Request for HOA documentation

This article comments on the seller’s agent’s use of homeowners’ association (HOA) documents to market a property listed for sale in a common interest development (CID), and fully inform prospective buyers about the conditions of the HOA and the project that concern every buyer.

Implicit bargain

A buyer seeking to acquire a unit in a residential common interest development (CID) is bargaining for living restrictions and ownership operating costs unlike those experienced in the ownership of a self-managed, detached single family residence (SFR).

Ownership of a unit in a CID includes compulsory membership in the homeowners’ association (HOA). The HOA is charged with managing and operating the project, taking a position similar to a landlord in a like-type complex. As an owner of a unit in the CID, use and operating restrictions are placed on most types of conduct, including parking, care and maintenance of the unit and use of the common area facilities.

All owner-members of an HOA strike an implicit bargain to conform their conduct to meet extensive use restrictions in exchange for every other owner-member doing the same. The standards for the conduct consented to are found in various HOA documents governing the operations of the CID. These policies and documents must be disclosed to prospective buyers as soon as practicable (read: ASAP). Due to the near instant availability of the HOA documents, disclosure is to occur when the prospective buyer asks for additional information on the unit – the point at which negotiations begin.

The role of the seller’s agent

Unless a seller’s agent is remiss, or simply ignorant of his duties owed to prospective buyers, he knows exactly what CID information and HOA documents he needs to gather to properly market and disclose to prospective buyers the material facts about a property he has listed for sale, called transparency. These HOA documents are needed by the buyer to better understand what use and operating restrictions he will be subject to and the financial impact of the assessment obligations. These issues need to be known by the buyer so he has sufficient information to decide whether he is willing to buy and what price to offer. [See first tuesday Form 135 accompanying this article]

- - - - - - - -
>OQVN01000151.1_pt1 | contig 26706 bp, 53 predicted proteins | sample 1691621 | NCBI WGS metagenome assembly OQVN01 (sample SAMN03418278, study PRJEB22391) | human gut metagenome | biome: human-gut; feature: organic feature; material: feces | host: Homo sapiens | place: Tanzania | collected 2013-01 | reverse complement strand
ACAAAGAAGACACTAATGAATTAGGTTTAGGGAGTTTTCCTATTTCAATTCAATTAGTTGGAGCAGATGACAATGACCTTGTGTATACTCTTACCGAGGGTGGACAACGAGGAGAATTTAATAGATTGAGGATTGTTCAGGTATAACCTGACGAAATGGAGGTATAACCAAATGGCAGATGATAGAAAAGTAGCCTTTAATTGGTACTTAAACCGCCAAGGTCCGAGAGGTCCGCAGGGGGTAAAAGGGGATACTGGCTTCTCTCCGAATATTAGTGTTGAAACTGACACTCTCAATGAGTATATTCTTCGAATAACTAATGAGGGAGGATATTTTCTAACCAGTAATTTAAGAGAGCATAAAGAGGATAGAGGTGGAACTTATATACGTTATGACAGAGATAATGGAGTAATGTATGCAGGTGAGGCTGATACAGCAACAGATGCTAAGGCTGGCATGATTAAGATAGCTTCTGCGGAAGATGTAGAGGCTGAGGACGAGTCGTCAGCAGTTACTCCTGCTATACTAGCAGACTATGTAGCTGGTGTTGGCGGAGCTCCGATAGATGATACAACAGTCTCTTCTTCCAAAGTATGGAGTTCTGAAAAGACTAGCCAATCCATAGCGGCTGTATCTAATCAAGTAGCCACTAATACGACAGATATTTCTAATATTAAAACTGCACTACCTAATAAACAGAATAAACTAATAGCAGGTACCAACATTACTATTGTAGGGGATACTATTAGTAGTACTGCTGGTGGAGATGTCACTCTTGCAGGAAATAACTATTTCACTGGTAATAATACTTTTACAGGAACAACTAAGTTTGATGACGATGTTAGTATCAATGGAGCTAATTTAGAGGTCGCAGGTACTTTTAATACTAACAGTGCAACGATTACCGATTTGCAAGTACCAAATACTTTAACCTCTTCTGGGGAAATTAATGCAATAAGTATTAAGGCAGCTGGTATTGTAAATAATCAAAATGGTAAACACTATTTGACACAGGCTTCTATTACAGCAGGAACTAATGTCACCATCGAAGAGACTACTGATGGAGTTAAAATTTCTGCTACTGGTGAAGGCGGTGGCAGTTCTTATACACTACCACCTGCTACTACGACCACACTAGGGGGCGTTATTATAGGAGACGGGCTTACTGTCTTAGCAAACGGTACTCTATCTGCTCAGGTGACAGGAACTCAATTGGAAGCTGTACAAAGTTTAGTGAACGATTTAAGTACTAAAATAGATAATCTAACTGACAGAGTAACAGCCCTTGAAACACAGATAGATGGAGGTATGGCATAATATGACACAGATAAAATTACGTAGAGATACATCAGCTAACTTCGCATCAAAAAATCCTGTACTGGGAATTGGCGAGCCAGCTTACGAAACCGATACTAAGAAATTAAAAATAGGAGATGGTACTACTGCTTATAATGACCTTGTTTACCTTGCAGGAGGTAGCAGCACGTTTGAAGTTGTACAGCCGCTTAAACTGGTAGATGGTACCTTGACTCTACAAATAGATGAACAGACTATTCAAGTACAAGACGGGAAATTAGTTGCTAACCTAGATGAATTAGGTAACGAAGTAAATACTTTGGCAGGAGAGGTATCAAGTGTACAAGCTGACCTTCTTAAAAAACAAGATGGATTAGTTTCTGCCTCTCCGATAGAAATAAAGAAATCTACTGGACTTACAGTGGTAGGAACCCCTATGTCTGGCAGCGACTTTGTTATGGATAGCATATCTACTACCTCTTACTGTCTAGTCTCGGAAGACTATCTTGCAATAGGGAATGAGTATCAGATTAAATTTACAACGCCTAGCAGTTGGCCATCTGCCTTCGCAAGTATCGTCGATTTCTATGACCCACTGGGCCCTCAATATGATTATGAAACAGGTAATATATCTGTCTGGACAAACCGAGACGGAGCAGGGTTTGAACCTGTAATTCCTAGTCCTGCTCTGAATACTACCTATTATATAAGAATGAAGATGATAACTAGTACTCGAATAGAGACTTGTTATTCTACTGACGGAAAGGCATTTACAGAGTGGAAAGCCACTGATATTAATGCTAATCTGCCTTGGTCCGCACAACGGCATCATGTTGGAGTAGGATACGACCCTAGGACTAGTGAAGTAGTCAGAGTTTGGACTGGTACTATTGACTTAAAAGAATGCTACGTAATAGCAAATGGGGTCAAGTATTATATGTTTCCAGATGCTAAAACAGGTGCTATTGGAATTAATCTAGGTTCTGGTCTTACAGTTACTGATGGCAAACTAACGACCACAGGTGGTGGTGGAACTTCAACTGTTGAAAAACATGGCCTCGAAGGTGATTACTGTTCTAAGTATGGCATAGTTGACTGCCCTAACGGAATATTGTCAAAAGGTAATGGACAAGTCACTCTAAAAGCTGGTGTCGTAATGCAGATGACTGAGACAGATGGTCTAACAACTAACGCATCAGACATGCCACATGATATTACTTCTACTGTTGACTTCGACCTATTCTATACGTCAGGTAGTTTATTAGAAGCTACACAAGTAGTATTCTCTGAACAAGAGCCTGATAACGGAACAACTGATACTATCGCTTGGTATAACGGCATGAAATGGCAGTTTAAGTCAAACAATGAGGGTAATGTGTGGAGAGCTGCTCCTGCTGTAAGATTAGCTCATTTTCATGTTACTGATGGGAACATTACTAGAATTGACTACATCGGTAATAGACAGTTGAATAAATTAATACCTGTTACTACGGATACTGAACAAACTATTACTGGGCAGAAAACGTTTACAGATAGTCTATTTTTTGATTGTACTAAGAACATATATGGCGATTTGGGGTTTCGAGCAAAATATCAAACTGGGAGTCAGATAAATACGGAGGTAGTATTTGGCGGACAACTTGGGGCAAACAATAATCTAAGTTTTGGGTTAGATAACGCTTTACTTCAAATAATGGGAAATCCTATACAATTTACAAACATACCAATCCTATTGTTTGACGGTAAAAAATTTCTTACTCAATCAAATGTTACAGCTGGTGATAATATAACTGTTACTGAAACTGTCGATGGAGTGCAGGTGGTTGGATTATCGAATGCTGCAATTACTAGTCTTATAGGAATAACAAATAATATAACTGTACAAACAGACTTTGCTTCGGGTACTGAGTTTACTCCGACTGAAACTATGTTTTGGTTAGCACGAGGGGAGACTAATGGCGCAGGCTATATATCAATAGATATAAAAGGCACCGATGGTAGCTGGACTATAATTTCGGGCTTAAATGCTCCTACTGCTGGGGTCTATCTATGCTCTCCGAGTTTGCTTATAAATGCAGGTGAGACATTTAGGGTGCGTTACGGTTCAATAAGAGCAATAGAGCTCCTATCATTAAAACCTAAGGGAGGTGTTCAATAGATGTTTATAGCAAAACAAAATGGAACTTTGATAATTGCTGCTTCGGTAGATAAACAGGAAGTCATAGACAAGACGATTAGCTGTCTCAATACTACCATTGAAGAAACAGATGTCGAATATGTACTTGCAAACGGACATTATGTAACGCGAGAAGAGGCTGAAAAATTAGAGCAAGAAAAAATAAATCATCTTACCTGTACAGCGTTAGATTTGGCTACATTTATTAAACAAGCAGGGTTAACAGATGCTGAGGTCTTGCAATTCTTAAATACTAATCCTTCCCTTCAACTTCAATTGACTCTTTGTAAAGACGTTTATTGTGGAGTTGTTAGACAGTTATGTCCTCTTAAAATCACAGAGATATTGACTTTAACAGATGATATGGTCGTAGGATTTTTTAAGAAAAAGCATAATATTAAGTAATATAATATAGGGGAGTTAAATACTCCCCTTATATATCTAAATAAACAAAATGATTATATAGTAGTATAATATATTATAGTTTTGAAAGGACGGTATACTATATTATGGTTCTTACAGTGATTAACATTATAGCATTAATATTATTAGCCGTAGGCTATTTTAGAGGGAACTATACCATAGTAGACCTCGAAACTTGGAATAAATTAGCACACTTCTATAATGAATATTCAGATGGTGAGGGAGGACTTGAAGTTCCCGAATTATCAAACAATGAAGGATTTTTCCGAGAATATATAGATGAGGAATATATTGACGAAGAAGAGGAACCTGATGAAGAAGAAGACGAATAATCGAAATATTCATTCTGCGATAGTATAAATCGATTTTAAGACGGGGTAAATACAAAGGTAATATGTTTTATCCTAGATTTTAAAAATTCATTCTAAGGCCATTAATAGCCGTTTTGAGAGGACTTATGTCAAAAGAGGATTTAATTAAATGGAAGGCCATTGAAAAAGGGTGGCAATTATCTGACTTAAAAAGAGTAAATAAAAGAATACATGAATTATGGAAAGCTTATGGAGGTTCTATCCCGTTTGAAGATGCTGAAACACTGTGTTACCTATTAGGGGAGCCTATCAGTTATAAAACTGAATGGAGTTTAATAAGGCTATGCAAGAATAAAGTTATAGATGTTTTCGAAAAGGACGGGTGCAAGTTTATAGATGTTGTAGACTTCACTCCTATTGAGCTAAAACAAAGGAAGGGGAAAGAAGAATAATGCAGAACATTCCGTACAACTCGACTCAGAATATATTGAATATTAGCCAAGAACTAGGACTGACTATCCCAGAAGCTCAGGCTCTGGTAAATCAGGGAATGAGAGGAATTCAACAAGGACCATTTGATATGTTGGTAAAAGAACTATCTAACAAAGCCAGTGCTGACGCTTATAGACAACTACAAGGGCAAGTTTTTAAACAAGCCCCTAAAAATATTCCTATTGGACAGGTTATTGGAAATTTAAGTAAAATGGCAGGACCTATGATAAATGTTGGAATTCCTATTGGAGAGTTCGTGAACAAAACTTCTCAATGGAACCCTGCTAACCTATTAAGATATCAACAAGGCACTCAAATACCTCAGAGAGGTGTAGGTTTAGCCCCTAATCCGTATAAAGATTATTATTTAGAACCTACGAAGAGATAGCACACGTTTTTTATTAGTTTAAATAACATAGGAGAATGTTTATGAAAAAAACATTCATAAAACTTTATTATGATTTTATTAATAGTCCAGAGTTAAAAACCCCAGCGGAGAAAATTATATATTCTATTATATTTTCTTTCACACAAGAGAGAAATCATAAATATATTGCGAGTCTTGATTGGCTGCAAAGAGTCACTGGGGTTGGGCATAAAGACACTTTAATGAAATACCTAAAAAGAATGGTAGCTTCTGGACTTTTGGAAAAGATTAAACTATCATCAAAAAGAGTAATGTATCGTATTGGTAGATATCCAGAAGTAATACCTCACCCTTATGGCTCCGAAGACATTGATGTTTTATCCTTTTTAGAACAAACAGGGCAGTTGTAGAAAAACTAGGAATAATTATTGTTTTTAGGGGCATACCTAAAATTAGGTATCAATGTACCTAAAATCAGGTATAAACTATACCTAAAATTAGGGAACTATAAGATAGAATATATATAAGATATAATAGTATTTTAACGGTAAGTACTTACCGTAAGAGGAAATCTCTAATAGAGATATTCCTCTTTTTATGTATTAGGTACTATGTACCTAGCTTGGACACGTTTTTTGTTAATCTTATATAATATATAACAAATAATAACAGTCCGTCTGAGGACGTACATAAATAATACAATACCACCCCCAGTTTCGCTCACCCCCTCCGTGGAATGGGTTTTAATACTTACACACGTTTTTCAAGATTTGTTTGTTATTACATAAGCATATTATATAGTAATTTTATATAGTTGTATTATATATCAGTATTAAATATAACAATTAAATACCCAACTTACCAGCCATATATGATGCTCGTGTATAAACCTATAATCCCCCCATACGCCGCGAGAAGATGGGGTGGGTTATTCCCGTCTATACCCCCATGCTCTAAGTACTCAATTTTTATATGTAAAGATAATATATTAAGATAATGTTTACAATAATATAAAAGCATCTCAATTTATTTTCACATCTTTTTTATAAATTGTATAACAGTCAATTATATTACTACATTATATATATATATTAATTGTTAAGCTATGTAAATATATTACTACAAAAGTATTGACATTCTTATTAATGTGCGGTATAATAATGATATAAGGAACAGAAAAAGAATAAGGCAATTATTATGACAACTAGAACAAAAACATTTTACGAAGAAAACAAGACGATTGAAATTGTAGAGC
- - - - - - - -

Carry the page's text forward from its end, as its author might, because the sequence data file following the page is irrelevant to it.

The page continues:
Accordingly, it is at the listing stage that the seller’s agent should prepare the seller’s request to the HOA to deliver up the CID documents concerning use restrictions and HOA finances. The request form grants the HOA authorization to supply the seller’s agent with the requested copies of the HOA documents, which are immediately available to the association.

Within ten days after the postmark on the mailing or hand delivery to the written request, the association is obligated to either:

  • mail physical copies of the requested documents to the seller’s agent;
  • email digital copies of documents to the seller’s agent and the seller; or
  • inform the seller’s agent where the requested documents are available in a digital format online. [CC §§1368(a); see Form 135]